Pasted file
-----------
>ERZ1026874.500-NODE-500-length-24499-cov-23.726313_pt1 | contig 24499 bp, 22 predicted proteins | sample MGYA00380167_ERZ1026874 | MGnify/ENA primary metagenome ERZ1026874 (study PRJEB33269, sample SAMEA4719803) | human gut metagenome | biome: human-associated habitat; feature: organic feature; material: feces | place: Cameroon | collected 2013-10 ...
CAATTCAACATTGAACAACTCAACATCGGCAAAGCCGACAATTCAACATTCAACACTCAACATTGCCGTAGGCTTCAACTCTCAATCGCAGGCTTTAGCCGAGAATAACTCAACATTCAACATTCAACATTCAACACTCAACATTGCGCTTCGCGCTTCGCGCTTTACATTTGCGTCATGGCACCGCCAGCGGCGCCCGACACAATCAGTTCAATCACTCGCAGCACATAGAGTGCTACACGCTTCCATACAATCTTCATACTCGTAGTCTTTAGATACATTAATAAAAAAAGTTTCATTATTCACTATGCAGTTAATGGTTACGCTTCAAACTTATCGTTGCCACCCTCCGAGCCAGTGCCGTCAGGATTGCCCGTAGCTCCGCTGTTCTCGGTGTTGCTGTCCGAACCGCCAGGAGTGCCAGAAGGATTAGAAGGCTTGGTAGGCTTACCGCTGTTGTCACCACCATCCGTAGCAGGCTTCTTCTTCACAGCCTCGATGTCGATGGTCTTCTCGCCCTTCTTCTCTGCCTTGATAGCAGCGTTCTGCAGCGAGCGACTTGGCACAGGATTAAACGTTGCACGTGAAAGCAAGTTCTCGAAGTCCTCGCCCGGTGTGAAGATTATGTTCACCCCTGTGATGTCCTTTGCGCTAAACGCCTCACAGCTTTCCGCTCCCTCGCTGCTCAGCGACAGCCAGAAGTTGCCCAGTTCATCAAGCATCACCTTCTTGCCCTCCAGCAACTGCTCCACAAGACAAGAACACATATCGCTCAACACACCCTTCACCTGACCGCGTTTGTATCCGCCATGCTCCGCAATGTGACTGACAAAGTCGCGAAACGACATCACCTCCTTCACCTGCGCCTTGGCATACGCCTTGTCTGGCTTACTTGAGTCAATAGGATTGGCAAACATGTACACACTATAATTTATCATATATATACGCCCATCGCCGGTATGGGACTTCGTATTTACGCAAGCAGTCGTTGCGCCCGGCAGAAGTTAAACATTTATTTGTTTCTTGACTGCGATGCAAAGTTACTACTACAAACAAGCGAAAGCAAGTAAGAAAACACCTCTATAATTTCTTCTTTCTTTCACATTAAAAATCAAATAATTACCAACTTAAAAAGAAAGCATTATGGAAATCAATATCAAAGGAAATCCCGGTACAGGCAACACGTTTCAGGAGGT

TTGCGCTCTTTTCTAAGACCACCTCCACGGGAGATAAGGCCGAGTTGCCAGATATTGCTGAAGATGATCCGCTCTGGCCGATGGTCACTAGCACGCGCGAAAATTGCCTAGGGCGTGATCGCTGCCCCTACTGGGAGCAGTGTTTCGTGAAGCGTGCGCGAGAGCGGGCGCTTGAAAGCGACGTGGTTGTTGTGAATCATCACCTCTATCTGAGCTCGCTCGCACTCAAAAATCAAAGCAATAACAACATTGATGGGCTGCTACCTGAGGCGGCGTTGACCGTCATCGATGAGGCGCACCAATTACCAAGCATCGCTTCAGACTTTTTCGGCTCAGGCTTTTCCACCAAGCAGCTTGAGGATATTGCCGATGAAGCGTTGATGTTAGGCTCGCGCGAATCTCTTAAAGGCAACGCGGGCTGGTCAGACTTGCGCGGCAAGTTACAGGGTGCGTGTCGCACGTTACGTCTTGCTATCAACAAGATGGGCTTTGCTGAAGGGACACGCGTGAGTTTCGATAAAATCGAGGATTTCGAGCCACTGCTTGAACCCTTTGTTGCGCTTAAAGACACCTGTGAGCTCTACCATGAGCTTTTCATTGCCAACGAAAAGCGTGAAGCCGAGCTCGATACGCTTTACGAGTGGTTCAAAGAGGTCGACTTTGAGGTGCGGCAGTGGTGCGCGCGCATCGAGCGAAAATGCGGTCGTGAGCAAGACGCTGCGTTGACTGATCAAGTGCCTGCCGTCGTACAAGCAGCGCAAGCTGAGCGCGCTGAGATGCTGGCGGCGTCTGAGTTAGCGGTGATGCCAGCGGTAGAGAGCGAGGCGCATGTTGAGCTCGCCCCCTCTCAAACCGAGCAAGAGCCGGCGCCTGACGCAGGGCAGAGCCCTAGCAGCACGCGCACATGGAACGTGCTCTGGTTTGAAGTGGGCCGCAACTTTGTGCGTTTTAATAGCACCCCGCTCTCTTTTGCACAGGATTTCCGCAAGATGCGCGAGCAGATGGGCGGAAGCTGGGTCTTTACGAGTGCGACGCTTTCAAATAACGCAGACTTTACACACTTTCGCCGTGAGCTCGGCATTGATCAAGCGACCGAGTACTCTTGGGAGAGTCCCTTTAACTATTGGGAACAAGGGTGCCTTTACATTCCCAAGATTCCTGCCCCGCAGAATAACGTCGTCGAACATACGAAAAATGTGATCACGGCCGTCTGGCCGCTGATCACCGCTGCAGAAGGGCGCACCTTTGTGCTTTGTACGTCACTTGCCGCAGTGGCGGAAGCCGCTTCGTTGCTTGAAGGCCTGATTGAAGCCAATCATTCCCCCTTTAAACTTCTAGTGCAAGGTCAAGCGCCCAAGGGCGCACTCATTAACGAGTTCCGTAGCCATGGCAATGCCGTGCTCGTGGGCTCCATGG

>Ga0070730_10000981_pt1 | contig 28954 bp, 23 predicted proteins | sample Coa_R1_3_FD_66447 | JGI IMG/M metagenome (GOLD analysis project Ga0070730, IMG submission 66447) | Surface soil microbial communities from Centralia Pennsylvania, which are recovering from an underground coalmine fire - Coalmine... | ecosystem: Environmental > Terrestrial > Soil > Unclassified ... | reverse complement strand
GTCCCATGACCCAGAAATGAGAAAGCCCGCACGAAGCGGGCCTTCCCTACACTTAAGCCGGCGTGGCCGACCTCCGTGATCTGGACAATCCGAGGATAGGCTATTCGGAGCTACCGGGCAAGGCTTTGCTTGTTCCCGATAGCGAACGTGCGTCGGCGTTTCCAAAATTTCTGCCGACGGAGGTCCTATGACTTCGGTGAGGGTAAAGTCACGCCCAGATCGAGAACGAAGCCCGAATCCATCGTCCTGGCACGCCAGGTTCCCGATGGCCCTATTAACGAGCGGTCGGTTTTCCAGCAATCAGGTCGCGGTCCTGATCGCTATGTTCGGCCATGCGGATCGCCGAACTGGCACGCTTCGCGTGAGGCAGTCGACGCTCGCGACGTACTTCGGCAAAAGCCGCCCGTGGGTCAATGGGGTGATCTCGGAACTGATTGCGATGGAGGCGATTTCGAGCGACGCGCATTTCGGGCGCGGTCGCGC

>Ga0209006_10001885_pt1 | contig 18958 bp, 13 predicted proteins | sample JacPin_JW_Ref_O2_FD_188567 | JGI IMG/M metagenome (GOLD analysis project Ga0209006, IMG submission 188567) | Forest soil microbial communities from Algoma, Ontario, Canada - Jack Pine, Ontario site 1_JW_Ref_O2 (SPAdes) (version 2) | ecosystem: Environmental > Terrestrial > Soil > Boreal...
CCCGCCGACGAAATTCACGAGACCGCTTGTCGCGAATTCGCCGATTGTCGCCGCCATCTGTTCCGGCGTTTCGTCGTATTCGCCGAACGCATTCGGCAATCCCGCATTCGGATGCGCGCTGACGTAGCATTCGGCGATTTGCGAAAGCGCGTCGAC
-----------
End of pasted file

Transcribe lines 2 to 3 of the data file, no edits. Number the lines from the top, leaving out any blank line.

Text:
CAATTCAACATTGAACAACTCAACATCGGCAAAGCCGACAATTCAACATTCAACACTCAACATTGCCGTAGGCTTCAACTCTCAATCGCAGGCTTTAGCCGAGAATAACTCAACATTCAACATTCAACATTCAACACTCAACATTGCGCTTCGCGCTTCGCGCTTTACATTTGCGTCATGGCACCGCCAGCGGCGCCCGACACAATCAGTTCAATCACTCGCAGCACATAGAGTGCTACACGCTTCCATACAATCTTCATACTCGTAGTCTTTAGATACATTAATAAAAAAAGTTTCATTATTCACTATGCAGTTAATGGTTACGCTTCAAACTTATCGTTGCCACCCTCCGAGCCAGTGCCGTCAGGATTGCCCGTAGCTCCGCTGTTCTCGGTGTTGCTGTCCGAACCGCCAGGAGTGCCAGAAGGATTAGAAGGCTTGGTAGGCTTACCGCTGTTGTCACCACCATCCGTAGCAGGCTTCTTCTTCACAGCCTCGATGTCGATGGTCTTCTCGCCCTTCTTCTCTGCCTTGATAGCAGCGTTCTGCAGCGAGCGACTTGGCACAGGATTAAACGTTGCACGTGAAAGCAAGTTCTCGAAGTCCTCGCCCGGTGTGAAGATTATGTTCACCCCTGTGATGTCCTTTGCGCTAAACGCCTCACAGCTTTCCGCTCCCTCGCTGCTCAGCGACAGCCAGAAGTTGCCCAGTTCATCAAGCATCACCTTCTTGCCCTCCAGCAACTGCTCCACAAGACAAGAACACATATCGCTCAACACACCCTTCACCTGACCGCGTTTGTATCCGCCATGCTCCGCAATGTGACTGACAAAGTCGCGAAACGACATCACCTCCTTCACCTGCGCCTTGGCATACGCCTTGTCTGGCTTACTTGAGTCAATAGGATTGGCAAACATGTACACACTATAATTTATCATATATATACGCCCATCGCCGGTATGGGACTTCGTATTTACGCAAGCAGTCGTTGCGCCCGGCAGAAGTTAAACATTTATTTGTTTCTTGACTGCGATGCAAAGTTACTACTACAAACAAGCGAAAGCAAGTAAGAAAACACCTCTATAATTTCTTCTTTCTTTCACATTAAAAATCAAATAATTACCAACTTAAAAAGAAAGCATTATGGAAATCAATATCAAAGGAAATCCCGGTACAGGCAACACGTTTCAGGAGGT

TTGCGCTCTTTTCTAAGACCACCTCCACGGGAGATAAGGCCGAGTTGCCAGATATTGCTGAAGATGATCCGCTCTGGCCGATGGTCACTAGCACGCGCGAAAATTGCCTAGGGCGTGATCGCTGCCCCTACTGGGAGCAGTGTTTCGTGAAGCGTGCGCGAGAGCGGGCGCTTGAAAGCGACGTGGTTGTTGTGAATCATCACCTCTATCTGAGCTCGCTCGCACTCAAAAATCAAAGCAATAACAACATTGATGGGCTGCTACCTGAGGCGGCGTTGACCGTCATCGATGAGGCGCACCAATTACCAAGCATCGCTTCAGACTTTTTCGGCTCAGGCTTTTCCACCAAGCAGCTTGAGGATATTGCCGATGAAGCGTTGATGTTAGGCTCGCGCGAATCTCTTAAAGGCAACGCGGGCTGGTCAGACTTGCGCGGCAAGTTACAGGGTGCGTGTCGCACGTTACGTCTTGCTATCAACAAGATGGGCTTTGCTGAAGGGACACGCGTGAGTTTCGATAAAATCGAGGATTTCGAGCCACTGCTTGAACCCTTTGTTGCGCTTAAAGACACCTGTGAGCTCTACCATGAGCTTTTCATTGCCAACGAAAAGCGTGAAGCCGAGCTCGATACGCTTTACGAGTGGTTCAAAGAGGTCGACTTTGAGGTGCGGCAGTGGTGCGCGCGCATCGAGCGAAAATGCGGTCGTGAGCAAGACGCTGCGTTGACTGATCAAGTGCCTGCCGTCGTACAAGCAGCGCAAGCTGAGCGCGCTGAGATGCTGGCGGCGTCTGAGTTAGCGGTGATGCCAGCGGTAGAGAGCGAGGCGCATGTTGAGCTCGCCCCCTCTCAAACCGAGCAAGAGCCGGCGCCTGACGCAGGGCAGAGCCCTAGCAGCACGCGCACATGGAACGTGCTCTGGTTTGAAGTGGGCCGCAACTTTGTGCGTTTTAATAGCACCCCGCTCTCTTTTGCACAGGATTTCCGCAAGATGCGCGAGCAGATGGGCGGAAGCTGGGTCTTTACGAGTGCGACGCTTTCAAATAACGCAGACTTTACACACTTTCGCCGTGAGCTCGGCATTGATCAAGCGACCGAGTACTCTTGGGAGAGTCCCTTTAACTATTGGGAACAAGGGTGCCTTTACATTCCCAAGATTCCTGCCCCGCAGAATAACGTCGTCGAACATACGAAAAATGTGATCACGGCCGTCTGGCCGCTGATCACCGCTGCAGAAGGGCGCACCTTTGTGCTTTGTACGTCACTTGCCGCAGTGGCGGAAGCCGCTTCGTTGCTTGAAGGCCTGATTGAAGCCAATCATTCCCCCTTTAAACTTCTAGTGCAAGGTCAAGCGCCCAAGGGCGCACTCATTAACGAGTTCCGTAGCCATGGCAATGCCGTGCTCGTGGGCTCCATGG